NIST logo
*

Hydrogen in Your Car?

The on-board storage of hydrogen represents a roadblock to using it as fuel for automobiles. “Dissolving” gaseous hydrogen into solid metals or compounds holds promise for safe, high-density storage. The best storage materials will also be capable of high rates at which hydrogen can be stored and retrieved. The difficulty of evaluating candidate storage materials is complicated by a lack of readily available methods for the direct measurement of hydrogen content.

Researchers from MML, NCNR, and PML, are working together to provide measurement tools to fill this gap. Prompt Gamma Activation Analysis (PGAA) is a direct method for measuring hydrogen, but is not commonly accessible since it requires a source of neutrons. Infrared (IR) and Raman imaging/spectroscopy methods, being developed at NIST, could be made widely available, but are not capable of directly measuring hydrogen content. By correlating measurements of hydrogen content using PGAA with Infrared and Raman imaging/spectroscopy methods, we will provide an accurate screening method widely usable by industry with the high spatial resolution needed for combinatorial development of storage materials.

We have chosen magnesium-based alloys to develop the combinatorial methods needed to assess hydrogen storage. Magnesium alloys are candidates for hydrogen storage since magnesium hydride has a high reversible storage capacity of 7.6 wt% hydrogen, which is high enough to meet DoE’s short-term goals for hydrogen-powered vehicles. We have prepared gradient MgxNi1-x films with palladium overlayers (to prevent oxidation and catalyze hydrogen uptake) of varying thickness (0 < t < 20 nanometers) in the direction orthogonal to the composition gradient. We have demonstrated the local hydrogenation within the films with an IR detector, with changes in infrared intensity corresponding to hydrogen accommodation. The efforts will enable a combinatorial approach to analyze, in one experiment on a single substrate, the effects of varying microstructure, changing composition, and thickness of catalyst on the hydrogenation capabilities of the films using IR and Raman. Correlation of these results with PGAA is underway.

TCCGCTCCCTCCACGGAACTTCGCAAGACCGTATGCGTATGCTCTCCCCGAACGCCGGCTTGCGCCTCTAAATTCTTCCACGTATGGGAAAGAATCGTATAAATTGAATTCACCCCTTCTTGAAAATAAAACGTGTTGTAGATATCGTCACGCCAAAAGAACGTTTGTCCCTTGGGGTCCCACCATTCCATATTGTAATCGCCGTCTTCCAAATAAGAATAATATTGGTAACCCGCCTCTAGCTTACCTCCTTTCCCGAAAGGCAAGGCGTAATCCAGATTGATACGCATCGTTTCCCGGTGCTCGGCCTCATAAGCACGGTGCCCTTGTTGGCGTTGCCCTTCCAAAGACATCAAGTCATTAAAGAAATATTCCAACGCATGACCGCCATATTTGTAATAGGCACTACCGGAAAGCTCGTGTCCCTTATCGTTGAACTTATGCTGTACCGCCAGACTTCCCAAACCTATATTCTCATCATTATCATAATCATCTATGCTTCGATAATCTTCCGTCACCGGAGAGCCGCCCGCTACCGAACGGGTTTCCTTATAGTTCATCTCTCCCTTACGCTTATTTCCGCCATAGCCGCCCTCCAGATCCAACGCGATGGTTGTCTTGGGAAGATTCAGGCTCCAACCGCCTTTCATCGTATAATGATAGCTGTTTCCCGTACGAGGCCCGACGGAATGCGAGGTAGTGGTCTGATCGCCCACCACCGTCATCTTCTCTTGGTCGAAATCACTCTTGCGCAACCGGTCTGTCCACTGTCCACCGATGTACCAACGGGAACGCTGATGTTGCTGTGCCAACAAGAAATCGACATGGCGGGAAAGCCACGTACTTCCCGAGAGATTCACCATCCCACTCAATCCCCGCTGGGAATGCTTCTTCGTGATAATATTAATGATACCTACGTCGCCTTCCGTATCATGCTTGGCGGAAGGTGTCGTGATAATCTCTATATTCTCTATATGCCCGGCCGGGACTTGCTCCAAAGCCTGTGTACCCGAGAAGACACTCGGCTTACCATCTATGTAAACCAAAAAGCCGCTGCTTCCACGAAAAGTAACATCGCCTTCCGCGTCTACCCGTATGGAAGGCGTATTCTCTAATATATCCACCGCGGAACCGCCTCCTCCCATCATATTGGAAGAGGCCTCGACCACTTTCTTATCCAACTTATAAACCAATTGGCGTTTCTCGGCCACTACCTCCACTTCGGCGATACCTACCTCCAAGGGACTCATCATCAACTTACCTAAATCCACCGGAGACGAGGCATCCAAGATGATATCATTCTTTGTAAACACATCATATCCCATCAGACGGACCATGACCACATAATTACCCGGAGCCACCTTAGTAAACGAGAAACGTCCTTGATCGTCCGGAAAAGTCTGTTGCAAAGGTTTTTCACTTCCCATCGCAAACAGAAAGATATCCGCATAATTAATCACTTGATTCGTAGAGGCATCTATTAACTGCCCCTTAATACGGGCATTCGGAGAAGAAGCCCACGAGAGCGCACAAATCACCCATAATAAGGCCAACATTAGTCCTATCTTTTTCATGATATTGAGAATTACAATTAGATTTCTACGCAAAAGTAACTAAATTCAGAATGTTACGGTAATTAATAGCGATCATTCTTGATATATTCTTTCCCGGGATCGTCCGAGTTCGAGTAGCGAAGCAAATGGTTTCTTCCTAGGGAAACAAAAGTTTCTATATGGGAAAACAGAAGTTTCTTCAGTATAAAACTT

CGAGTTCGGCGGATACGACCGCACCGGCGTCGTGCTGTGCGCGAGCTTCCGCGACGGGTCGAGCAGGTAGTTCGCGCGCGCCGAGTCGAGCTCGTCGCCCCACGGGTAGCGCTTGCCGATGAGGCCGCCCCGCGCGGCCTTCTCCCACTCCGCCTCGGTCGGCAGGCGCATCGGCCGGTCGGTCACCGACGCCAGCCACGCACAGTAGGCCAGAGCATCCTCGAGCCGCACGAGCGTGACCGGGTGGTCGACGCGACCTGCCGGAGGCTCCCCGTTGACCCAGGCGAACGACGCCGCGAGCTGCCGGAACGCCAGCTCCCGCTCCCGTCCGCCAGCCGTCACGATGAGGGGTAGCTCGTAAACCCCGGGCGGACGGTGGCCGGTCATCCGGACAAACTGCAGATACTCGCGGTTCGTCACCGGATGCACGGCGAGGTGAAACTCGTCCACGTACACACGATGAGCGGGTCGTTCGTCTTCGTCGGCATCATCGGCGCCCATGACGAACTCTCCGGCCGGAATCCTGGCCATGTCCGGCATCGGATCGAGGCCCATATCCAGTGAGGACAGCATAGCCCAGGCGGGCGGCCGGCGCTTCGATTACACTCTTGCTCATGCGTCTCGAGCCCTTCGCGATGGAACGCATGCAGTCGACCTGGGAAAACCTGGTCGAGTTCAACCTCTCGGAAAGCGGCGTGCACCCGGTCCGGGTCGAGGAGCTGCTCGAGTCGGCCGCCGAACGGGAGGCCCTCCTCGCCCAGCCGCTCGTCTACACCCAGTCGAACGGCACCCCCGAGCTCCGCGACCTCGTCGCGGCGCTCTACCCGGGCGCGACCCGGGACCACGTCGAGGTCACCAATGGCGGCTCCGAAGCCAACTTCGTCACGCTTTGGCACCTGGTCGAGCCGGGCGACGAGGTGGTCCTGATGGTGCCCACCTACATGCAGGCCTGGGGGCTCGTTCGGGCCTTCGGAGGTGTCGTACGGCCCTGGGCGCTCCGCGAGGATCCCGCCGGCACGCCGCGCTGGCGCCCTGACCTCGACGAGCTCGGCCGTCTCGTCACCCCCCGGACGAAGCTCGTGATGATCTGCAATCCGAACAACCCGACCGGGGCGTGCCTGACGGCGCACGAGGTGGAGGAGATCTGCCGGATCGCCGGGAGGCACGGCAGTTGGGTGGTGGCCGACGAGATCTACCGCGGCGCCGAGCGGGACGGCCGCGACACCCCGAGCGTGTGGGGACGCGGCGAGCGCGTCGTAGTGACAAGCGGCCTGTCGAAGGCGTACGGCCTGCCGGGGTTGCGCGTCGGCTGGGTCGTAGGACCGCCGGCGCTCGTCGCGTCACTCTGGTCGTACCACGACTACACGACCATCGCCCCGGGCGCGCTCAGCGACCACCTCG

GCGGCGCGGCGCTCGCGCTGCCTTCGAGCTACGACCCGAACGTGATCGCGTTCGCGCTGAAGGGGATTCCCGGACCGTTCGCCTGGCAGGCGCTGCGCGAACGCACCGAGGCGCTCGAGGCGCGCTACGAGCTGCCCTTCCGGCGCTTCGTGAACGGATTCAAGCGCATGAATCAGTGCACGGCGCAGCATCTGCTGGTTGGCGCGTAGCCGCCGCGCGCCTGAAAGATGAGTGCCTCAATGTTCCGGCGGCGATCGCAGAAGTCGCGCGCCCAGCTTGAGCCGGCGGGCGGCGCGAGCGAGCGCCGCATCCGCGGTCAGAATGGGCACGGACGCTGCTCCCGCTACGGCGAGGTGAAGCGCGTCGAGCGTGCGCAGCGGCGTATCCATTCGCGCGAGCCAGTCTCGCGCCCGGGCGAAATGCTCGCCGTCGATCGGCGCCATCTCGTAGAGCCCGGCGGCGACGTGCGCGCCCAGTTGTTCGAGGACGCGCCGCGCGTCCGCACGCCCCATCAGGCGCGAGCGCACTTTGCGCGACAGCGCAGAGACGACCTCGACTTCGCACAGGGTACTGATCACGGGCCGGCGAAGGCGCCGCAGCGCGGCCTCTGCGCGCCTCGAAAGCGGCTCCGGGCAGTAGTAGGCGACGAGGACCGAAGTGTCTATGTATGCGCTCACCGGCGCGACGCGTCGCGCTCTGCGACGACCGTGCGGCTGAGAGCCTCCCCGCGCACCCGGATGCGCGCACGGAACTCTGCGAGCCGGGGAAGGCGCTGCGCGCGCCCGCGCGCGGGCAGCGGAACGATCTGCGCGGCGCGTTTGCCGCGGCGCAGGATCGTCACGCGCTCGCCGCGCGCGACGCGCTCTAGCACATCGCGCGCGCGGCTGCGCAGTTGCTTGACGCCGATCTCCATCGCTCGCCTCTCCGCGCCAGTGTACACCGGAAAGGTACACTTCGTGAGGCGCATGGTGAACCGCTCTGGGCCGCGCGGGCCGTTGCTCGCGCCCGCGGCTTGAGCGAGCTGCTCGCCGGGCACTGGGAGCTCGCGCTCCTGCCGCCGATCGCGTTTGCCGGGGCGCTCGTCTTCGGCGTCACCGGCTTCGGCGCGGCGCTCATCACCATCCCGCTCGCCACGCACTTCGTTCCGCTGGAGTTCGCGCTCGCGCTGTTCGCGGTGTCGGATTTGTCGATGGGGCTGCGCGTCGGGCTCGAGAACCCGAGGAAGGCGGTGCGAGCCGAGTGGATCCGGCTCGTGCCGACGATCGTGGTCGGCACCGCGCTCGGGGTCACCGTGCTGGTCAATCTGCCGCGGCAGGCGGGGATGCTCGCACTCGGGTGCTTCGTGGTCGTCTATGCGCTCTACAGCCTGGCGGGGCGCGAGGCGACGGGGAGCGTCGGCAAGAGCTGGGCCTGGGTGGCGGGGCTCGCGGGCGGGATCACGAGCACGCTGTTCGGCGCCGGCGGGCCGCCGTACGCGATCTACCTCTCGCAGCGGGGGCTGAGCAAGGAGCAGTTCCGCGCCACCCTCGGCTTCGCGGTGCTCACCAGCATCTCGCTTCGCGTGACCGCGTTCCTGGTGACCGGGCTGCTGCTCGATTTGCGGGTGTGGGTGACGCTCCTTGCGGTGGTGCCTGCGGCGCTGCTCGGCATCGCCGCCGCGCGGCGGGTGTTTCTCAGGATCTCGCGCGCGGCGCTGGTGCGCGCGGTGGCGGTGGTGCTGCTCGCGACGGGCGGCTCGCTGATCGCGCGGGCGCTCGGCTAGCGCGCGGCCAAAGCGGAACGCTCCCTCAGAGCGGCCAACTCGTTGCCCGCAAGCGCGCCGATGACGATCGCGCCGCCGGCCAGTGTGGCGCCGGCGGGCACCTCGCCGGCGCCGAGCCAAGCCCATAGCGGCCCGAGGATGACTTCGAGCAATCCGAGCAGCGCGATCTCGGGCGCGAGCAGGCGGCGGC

hydrogen storage
Contact

General Information:
Leonid Bendersky
leonid.bendersky@nist.gov
301-975-6167 Telephone
301-975-4553 Facsimile

100 Bureau Drive, M/S 8551
Gaithersburg, MD 20899-8551